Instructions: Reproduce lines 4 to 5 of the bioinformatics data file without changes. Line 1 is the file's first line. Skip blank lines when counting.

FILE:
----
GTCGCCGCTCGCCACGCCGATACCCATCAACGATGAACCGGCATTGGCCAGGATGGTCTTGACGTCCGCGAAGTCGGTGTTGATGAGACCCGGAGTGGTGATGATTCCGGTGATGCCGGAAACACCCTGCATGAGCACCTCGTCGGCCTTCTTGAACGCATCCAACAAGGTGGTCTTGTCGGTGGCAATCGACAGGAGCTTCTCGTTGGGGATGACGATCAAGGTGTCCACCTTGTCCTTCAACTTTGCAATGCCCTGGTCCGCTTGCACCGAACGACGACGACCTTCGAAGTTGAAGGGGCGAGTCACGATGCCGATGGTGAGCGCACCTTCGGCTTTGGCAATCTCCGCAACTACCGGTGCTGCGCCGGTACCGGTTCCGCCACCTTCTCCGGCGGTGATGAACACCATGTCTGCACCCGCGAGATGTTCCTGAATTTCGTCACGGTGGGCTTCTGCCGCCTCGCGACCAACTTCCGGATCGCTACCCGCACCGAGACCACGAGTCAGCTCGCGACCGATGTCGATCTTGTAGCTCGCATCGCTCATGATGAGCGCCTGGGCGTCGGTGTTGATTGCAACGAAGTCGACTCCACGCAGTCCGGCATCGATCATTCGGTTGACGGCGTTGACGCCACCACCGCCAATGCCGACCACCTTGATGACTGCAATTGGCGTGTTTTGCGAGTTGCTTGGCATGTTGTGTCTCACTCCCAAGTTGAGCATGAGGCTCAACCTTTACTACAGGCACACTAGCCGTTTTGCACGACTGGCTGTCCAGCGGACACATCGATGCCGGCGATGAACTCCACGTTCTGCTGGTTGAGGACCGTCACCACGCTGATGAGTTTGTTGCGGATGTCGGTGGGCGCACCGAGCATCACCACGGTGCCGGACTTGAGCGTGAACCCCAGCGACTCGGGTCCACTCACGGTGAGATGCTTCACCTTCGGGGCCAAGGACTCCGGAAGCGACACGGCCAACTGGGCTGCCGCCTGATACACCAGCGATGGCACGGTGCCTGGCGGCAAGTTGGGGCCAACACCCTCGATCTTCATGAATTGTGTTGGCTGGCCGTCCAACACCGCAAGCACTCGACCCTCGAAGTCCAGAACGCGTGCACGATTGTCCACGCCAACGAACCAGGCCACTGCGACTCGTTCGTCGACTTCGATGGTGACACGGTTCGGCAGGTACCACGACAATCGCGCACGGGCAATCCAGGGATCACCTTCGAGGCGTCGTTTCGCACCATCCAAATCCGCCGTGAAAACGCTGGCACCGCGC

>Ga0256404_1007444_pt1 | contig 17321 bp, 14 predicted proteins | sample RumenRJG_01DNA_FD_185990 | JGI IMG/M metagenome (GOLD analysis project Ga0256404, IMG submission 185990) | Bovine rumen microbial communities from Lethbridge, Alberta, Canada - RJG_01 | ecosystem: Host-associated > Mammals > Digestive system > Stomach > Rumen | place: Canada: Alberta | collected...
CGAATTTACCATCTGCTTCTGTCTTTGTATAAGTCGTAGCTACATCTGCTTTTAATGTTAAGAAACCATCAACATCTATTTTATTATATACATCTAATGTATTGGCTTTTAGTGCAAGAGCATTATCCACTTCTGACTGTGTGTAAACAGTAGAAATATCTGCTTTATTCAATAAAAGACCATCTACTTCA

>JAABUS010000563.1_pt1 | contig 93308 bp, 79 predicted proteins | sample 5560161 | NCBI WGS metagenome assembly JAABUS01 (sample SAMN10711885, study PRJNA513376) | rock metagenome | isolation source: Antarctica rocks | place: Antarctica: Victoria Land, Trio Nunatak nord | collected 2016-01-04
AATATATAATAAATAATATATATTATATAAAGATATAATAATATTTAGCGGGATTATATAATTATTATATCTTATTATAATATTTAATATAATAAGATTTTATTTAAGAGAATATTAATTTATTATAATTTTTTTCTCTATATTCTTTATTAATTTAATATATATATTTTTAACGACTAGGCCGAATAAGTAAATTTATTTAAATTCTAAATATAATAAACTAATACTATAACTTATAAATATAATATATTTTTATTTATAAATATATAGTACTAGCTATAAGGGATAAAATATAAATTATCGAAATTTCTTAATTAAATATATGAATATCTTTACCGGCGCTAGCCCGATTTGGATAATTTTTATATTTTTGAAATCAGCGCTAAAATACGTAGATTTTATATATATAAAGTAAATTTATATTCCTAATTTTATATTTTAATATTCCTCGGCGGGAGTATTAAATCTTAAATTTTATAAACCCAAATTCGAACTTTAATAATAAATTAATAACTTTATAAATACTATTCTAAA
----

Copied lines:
>JAABUS010000563.1_pt1 | contig 93308 bp, 79 predicted proteins | sample 5560161 | NCBI WGS metagenome assembly JAABUS01 (sample SAMN10711885, study PRJNA513376) | rock metagenome | isolation source: Antarctica rocks | place: Antarctica: Victoria Land, Trio Nunatak nord | collected 2016-01-04
AATATATAATAAATAATATATATTATATAAAGATATAATAATATTTAGCGGGATTATATAATTATTATATCTTATTATAATATTTAATATAATAAGATTTTATTTAAGAGAATATTAATTTATTATAATTTTTTTCTCTATATTCTTTATTAATTTAATATATATATTTTTAACGACTAGGCCGAATAAGTAAATTTATTTAAATTCTAAATATAATAAACTAATACTATAACTTATAAATATAATATATTTTTATTTATAAATATATAGTACTAGCTATAAGGGATAAAATATAAATTATCGAAATTTCTTAATTAAATATATGAATATCTTTACCGGCGCTAGCCCGATTTGGATAATTTTTATATTTTTGAAATCAGCGCTAAAATACGTAGATTTTATATATATAAAGTAAATTTATATTCCTAATTTTATATTTTAATATTCCTCGGCGGGAGTATTAAATCTTAAATTTTATAAACCCAAATTCGAACTTTAATAATAAATTAATAACTTTATAAATACTATTCTAAA